The Journey of Rhett May
Rhett May owes his rare musical sound and style to the unique environment that he grew up in. Born in 1950, in Calcutta, India, he was immediately immersed in a magical, musical melting pot. Carnatic and Hindustani music and instruments such as the Sitar and Tabla were always providing melody and percussion against a daily backdrop of lifting and soaring voices of Ragas. Ragas especially played a vital part of Rhett"s musical experience with their series of five or more musical notes forming melody. However, this environment of classical Indian music wasn"t the only sounds floating about Calcutta in the nineteen-fifties and nineteen sixties. By the time Rhett had begun boarding school in the Himalayan foothills; western music had also begun an invasion. The cinemas featured musical movies from The Monkees, Cream, or Jimi Hendrix. Elvis and Ricky Nelson"s pop also pulsated through the airwaves. Sixties - Seventies - Success…
Rhett"s formed his first band, The Wooly Bullys, at the age of 15 with Preston Bortello and childhood friend James Payne. Their first taste of fame came in 1966, when they won Battle of the Bands. They became such a hit that they performed many of the venues that were hot at that time, such as Trincas, The Park Hotel and Mocambo"s. The Wooly Bullys evolved into a band called The Flint Stones. The Flint Stones became India"s most successful pop group, being featured on the cover of many of the music magazines. The Flint Stones recorded a successful single in “Be Mine (Happy by My Side)” and even attracted the attention of former Beatle George Harrison and Apple Records. The band was asked to come to the UK, and was double billed with the likes of legendary jazz guitarist Charlie Bird.
This was a very successful time for Rhett who accompanied his band to play a private concert for the Queen of Bhutan and her family. This was not the end of May"s musical growth, however, only the beginning. The nineteen sixties were blossoming musically with the addictive melodies and varied styles that were precisely what Rhett loved. Rhett states, “The sixties got me hooked on bands like The Yardbirds, Steppenwolf, The Beatles, Herman"s Hermits … and the list goes on!” Rhett would carry this heavy influence of the nineteen sixties into his musical future as the underpinning of his musical style. A Saturday Night In “Oz”…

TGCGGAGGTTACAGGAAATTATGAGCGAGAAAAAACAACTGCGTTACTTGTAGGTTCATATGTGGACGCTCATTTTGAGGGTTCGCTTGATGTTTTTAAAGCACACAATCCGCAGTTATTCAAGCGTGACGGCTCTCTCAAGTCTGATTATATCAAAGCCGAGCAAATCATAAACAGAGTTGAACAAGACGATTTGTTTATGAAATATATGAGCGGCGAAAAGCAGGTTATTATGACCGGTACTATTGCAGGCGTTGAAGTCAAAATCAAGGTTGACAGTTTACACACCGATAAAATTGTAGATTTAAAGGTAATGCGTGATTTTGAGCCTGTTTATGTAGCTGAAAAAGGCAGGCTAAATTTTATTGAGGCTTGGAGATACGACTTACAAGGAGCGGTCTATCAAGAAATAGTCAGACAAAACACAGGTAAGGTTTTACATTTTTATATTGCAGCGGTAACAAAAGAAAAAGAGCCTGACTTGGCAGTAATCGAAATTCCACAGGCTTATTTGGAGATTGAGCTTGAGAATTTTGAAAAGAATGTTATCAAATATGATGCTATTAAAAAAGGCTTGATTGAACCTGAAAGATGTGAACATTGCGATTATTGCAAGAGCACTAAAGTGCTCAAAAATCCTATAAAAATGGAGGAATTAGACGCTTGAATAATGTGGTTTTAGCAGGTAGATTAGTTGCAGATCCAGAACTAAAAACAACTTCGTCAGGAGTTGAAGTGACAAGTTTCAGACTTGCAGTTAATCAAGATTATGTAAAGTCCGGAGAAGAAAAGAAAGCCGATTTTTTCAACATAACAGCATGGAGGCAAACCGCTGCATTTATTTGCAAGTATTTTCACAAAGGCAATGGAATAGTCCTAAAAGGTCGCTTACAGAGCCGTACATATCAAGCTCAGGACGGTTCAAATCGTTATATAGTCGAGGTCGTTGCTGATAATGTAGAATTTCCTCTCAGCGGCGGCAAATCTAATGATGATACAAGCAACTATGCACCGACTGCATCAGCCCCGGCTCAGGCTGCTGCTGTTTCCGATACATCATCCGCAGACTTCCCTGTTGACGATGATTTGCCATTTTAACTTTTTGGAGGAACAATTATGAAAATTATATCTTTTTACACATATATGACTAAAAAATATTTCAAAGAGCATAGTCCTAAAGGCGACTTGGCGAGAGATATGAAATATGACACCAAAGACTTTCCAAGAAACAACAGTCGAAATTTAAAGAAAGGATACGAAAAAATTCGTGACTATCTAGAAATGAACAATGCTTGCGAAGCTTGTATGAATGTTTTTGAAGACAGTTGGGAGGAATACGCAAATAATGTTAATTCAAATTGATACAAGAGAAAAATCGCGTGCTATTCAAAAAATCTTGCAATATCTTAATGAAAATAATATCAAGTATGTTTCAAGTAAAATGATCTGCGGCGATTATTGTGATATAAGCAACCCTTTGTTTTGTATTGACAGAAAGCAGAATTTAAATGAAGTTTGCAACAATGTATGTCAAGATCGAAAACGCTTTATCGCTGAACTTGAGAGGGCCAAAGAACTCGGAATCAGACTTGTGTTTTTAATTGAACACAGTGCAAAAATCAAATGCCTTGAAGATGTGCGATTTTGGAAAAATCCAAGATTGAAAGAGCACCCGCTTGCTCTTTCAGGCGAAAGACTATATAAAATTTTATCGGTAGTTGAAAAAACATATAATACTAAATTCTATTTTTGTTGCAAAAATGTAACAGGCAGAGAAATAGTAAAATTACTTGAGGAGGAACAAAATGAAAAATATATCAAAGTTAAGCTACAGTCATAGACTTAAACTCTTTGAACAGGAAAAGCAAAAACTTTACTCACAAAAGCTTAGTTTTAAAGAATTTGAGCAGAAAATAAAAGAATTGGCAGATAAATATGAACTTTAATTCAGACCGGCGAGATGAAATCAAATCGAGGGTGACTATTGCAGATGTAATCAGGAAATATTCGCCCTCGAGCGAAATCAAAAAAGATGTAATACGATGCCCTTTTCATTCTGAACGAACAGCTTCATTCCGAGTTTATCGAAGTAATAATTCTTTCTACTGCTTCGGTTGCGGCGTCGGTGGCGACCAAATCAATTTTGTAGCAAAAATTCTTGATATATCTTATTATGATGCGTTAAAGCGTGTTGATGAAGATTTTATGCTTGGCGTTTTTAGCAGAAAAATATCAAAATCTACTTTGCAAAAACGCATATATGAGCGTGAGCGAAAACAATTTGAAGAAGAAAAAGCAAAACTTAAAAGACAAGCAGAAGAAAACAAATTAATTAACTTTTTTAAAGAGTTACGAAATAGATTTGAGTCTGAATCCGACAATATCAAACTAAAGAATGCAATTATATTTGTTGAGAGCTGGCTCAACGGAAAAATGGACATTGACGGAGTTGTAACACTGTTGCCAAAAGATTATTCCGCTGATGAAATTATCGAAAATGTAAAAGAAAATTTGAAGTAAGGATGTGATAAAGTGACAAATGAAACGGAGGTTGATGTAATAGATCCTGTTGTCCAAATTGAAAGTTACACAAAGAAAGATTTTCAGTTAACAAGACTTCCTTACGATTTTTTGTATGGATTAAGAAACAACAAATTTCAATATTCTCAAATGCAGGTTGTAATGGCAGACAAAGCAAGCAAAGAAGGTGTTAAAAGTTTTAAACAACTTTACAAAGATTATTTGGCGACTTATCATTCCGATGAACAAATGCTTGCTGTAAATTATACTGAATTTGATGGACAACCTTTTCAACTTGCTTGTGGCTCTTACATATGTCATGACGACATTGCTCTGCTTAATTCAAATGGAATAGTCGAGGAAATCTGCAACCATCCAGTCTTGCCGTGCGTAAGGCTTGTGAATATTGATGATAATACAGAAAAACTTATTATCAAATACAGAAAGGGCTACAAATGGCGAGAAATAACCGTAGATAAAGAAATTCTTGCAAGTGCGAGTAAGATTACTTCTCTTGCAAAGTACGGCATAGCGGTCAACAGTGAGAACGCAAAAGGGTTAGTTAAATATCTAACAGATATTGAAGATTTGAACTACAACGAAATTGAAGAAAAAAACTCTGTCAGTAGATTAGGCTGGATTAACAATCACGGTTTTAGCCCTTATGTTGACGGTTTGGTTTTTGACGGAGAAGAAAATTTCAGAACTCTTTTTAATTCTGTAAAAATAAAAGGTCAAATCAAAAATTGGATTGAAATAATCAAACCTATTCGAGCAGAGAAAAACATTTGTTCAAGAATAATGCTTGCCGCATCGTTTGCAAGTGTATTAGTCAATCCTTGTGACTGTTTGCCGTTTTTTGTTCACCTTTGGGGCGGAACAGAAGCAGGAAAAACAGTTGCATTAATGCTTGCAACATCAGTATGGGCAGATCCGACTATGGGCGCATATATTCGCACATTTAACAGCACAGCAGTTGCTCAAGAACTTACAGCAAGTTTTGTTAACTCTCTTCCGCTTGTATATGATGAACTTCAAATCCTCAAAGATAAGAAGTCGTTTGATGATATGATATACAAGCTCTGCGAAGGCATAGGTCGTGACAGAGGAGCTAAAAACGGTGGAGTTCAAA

Rhett left his native India in 1969, and would start his music career anew in Australia. As a solo artist, he would win the Perth Talent Quest whole performing backed by the Troupadours in 1971. However, he wouldn"t remain simply a solo artist; Rhett would recreate the same group success he had in India all over again in Australia. Rhett states, “I got a totally new group of musicians together in "Oz" - we were doing the "garage" thing.” This garage band would develop into a successful band which evolved from the “Shakespeare Sarani” to “Prodigy”, and eventually they changed their name to “Lucifer.” As the decade of the seventies progressed, Rhett"s success was about to be changed forever by the “fever” of Saturday Night Fever. The Disco era came suddenly, and it would force Rhett and his band mates to move out of music. The gigs disappeared for the styles of music they played, and the dance floors became filled with DJs and Disco lights. Indeed, the sixties and seventies were a time of change, not only for the world, but for the world of music. Rhett"s musical career was about to be turned upside down. One of the biggest changes would be the decision of childhood friend and musical cohort, James Payne, to leave the music business. Over the years, James" influence on Rhett was immense. However, Payne"s departure was not to last forever… he would soon return. Payne’s return would be the catalyst that would spark a rekindling of Rhett"s musical future. Fast Forward Thirty Years…
Rhett teamed up with Platinum Producers of Musik and Film to create a new EP "Insatiable" with the first radio release "Cocktails and Cannabis"